Sunday, August 21, 2011
Pizzas and Parenthood
What a beautiful day it is today! Joey and I just got back from two hours at the dog beach - heaven for both of us. I sat solitaire again today with my own thoughts - happier thoughts today. I made a sand castle with my empty Starbucks cup that the dogs quickly knocked down. And I wrote in the sand with the little green stopper that keeps the foam from escaping the coffee cup - the word "Hope" over and over in different scripts. I got an idea for a book plot where a suicidal man watches a woman writing in the sand and is overcome with curiosity. He makes a deal with himself not to commit suicide if, what she wrote, has meaning. She leaves the beach and he walks to where she was sitting on the sand and sees the word, "Hope". He decides to live - it is a turning point for him, this single word of inspiration. He is convinced she sensed his pain -that her message was meant specifically for him to discover in the sand. He considers it a gift from God - her, his guardian angel. The next week they introduce themselves as their dogs play. She says, "Hi, my name is Hope." He is crushed.
I didn't cry yesterday for the first time in 68 days. Progress. And I had a great time last night at the Bloom School of Jazz - it was a really fun party - thank you David Bloom for hosting it! I spent the majority of my time in the amazing industrial kitchen turning out pizza after pizza: pear, gorgonzola and walnut; Greek with feta, mint, sundried tomatoe and kalamata olives; Sicilian with Italian sausage, peppers, arugula and roasted garlic, steak pizza with carmelized onions and shitaki mushrooms, Southwest pizza with black beans, fresh salsa and cilantro, barbecue chicken pizza with red onion, smoked gouda and cilantro, artichoke pizza with lemon artichoke pesto, Asian pizza with asparagus, water chestnuts, chicken and teriaki glaze, Hawaiian pizza with pineapple, ham and bacon, and so many more - twelve in all! I love hard work like that with something creative to show for it.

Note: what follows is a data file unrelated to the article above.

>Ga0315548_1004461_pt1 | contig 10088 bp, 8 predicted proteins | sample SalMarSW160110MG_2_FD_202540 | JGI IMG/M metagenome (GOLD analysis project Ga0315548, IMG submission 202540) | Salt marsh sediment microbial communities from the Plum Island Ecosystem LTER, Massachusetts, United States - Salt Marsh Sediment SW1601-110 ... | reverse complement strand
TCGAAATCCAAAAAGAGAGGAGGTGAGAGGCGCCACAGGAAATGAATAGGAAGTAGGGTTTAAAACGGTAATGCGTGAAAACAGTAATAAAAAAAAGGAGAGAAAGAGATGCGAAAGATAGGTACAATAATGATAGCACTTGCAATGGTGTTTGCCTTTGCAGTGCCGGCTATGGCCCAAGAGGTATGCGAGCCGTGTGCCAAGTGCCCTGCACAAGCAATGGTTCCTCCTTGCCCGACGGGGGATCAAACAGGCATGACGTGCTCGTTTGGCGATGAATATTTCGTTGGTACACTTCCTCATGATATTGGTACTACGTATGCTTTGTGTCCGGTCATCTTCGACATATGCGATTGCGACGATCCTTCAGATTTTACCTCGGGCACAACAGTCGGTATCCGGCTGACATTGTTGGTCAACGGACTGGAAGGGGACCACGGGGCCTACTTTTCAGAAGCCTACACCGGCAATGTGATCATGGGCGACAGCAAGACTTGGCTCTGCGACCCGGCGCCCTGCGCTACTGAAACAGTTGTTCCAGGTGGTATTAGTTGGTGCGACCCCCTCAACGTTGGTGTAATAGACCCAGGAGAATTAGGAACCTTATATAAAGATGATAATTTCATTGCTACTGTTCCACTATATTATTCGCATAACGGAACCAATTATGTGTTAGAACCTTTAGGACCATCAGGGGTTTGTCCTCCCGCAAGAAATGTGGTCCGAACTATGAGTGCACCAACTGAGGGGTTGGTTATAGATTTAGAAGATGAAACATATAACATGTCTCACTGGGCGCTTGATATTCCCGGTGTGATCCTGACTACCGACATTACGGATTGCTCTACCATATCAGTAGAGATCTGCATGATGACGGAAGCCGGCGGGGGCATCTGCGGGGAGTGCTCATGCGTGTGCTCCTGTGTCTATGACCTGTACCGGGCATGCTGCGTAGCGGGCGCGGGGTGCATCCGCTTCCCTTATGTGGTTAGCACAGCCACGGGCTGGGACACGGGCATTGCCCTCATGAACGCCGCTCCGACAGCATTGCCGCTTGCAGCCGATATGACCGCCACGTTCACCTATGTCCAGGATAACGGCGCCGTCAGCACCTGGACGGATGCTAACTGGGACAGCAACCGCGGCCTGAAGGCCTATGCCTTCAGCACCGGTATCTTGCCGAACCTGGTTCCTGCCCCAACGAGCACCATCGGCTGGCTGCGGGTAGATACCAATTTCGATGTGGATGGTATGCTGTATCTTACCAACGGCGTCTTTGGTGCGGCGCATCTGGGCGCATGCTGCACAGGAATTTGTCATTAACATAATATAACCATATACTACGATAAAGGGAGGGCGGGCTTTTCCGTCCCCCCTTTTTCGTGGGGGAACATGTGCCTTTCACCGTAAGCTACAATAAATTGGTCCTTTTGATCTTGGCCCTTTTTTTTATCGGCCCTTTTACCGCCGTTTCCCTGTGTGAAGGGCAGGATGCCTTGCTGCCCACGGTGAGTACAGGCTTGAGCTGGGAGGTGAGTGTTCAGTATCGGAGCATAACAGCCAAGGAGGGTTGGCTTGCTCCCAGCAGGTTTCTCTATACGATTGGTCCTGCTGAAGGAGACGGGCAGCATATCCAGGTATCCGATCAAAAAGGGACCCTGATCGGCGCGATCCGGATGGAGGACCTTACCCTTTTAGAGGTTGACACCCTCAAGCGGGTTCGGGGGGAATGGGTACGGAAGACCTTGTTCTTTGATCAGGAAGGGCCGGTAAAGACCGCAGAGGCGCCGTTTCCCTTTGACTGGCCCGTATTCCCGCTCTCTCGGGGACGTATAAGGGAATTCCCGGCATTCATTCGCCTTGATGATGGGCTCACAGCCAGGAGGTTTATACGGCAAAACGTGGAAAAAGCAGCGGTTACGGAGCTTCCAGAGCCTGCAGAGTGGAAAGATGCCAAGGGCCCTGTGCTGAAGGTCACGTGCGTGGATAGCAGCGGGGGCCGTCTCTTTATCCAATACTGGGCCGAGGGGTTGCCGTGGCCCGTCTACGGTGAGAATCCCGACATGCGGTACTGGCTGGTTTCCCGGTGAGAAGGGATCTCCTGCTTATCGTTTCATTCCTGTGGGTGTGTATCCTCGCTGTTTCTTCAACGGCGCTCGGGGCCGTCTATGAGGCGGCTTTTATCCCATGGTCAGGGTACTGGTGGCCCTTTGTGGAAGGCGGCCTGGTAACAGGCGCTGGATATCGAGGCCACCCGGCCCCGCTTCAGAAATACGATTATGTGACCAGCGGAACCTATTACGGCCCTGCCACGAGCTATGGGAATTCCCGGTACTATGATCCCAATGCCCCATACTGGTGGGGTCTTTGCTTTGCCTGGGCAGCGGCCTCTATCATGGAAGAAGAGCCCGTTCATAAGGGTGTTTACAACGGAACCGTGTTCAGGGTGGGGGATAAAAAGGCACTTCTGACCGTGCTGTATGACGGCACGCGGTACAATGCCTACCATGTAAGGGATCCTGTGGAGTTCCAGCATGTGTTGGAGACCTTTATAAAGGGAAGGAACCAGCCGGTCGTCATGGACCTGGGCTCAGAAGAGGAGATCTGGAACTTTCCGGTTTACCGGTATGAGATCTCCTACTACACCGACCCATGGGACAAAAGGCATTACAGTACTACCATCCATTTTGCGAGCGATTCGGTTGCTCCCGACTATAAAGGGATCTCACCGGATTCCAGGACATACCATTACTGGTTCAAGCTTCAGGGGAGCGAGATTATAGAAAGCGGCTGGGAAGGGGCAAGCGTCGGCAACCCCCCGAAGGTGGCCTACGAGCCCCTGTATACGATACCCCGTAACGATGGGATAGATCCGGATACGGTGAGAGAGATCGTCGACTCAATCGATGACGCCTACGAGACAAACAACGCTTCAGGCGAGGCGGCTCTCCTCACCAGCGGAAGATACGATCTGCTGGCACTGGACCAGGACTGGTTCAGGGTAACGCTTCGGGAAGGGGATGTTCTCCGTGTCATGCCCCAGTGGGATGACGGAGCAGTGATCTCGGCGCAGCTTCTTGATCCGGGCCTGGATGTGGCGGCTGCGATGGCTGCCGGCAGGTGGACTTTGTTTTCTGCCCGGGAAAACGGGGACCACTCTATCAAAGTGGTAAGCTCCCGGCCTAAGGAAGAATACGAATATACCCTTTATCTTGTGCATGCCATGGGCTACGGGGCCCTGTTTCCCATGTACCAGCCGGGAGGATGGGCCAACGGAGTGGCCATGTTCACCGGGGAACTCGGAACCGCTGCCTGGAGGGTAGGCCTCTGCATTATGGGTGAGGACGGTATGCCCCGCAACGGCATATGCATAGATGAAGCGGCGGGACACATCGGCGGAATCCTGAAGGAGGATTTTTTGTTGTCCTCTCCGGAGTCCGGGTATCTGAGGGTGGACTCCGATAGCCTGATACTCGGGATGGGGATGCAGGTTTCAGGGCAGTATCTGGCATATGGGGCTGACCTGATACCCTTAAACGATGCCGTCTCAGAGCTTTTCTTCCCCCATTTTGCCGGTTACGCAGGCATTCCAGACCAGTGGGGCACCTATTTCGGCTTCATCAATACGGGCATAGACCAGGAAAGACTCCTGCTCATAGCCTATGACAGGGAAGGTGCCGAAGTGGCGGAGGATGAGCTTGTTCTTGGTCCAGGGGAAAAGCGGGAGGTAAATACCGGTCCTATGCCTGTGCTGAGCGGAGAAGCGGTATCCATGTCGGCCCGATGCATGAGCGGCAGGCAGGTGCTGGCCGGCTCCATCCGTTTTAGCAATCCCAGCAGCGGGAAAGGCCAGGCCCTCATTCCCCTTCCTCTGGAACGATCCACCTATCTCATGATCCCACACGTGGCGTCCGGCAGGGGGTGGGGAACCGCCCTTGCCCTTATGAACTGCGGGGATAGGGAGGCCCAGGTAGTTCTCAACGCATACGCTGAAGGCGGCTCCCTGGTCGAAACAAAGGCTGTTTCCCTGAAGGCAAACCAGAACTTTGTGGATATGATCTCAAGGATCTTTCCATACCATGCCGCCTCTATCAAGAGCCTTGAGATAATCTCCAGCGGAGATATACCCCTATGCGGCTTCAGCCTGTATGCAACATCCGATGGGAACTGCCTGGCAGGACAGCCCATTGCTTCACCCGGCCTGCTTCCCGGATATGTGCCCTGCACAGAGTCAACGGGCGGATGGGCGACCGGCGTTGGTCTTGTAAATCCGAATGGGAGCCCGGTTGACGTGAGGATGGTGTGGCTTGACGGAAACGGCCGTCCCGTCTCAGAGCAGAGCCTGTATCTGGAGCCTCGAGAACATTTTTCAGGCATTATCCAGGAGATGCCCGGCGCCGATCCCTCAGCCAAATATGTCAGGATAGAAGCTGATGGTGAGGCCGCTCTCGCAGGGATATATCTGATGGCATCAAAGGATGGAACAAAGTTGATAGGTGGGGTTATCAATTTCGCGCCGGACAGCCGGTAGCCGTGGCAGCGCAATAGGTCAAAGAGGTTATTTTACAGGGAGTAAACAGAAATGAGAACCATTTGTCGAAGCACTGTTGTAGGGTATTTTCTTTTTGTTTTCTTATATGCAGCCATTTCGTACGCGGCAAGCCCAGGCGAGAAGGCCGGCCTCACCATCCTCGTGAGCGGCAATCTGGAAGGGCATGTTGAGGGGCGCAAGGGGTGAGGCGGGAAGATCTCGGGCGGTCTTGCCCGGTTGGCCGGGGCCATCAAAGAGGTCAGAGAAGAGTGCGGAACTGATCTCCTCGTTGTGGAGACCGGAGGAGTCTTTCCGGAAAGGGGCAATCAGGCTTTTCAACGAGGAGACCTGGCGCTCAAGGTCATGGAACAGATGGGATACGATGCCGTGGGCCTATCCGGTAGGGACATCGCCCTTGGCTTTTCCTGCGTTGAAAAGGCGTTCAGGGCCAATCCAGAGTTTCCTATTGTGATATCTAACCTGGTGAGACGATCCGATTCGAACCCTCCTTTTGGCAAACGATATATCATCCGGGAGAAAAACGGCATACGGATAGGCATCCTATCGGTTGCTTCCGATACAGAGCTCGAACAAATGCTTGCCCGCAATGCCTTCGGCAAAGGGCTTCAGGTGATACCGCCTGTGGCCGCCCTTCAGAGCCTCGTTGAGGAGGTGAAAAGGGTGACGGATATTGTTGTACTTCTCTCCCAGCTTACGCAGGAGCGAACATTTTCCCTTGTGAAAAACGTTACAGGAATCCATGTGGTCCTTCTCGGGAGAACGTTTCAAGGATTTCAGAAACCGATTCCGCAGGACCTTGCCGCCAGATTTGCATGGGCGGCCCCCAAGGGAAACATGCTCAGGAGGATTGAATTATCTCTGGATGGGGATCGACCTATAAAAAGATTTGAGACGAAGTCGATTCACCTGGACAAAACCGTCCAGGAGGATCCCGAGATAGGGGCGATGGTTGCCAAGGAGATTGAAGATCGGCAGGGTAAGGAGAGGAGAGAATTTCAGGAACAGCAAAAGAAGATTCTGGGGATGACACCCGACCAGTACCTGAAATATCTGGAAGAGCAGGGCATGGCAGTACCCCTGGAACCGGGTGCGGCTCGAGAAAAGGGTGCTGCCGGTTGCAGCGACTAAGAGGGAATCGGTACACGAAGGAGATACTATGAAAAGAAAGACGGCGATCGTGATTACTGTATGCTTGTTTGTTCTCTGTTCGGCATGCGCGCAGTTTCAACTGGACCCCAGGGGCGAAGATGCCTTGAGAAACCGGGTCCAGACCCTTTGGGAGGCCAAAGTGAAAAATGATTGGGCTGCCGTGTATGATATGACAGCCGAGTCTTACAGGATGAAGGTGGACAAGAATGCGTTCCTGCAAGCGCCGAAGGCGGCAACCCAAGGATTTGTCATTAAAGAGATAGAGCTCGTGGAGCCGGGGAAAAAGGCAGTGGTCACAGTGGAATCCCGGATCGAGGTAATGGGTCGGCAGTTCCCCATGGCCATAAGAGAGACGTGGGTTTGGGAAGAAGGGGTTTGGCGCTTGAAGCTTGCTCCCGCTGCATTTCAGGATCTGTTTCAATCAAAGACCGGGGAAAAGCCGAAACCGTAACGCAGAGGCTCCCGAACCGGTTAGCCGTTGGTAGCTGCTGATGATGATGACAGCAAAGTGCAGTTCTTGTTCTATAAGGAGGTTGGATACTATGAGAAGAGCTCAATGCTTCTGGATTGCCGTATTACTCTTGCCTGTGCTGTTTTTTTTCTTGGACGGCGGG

Today housekeeping and then dinner guests - we will sit out on my twinkly deck and talk about my friend Steve's international travel. He is a hired gun network guy who spends 3/4 of the year in places like Thailand, Iraq, Mongolia, Vietnam, Columbia, etc. He always has amazing stories. One time when I had a large dinner party, I asked the guests to bring an object of special significance and discreetly put it into a bowl in the middle of the dining room table. At dinner we all examined the objects and tried to match them to their owners. Finally, the owners were revealed and they explained the significance of their object. Steve brought a large smooth oval rock and explained that, when he was in Mongolia, he had been invited to dine with locals he just met. They sewed fire-hot stones into a goat's stomach to cook it from the inside out - he saved one of the stones as a souvenir.
Steve and Helen don't have children....which is something I've been giving a lot of thought to these days. James and I recently had a conversation about the biological imperative of having kids and whether having children really brings joy. He also has no children, so his perspective is colored by a desire to experience fatherhood. This is my position these days that may or may not resonate with you. It could be that I've hit on a universal truth or more likely my feelings about motherhood don't represent the norm. And I want to be careful here and not sound bitter because really I'm just feeling philosophical.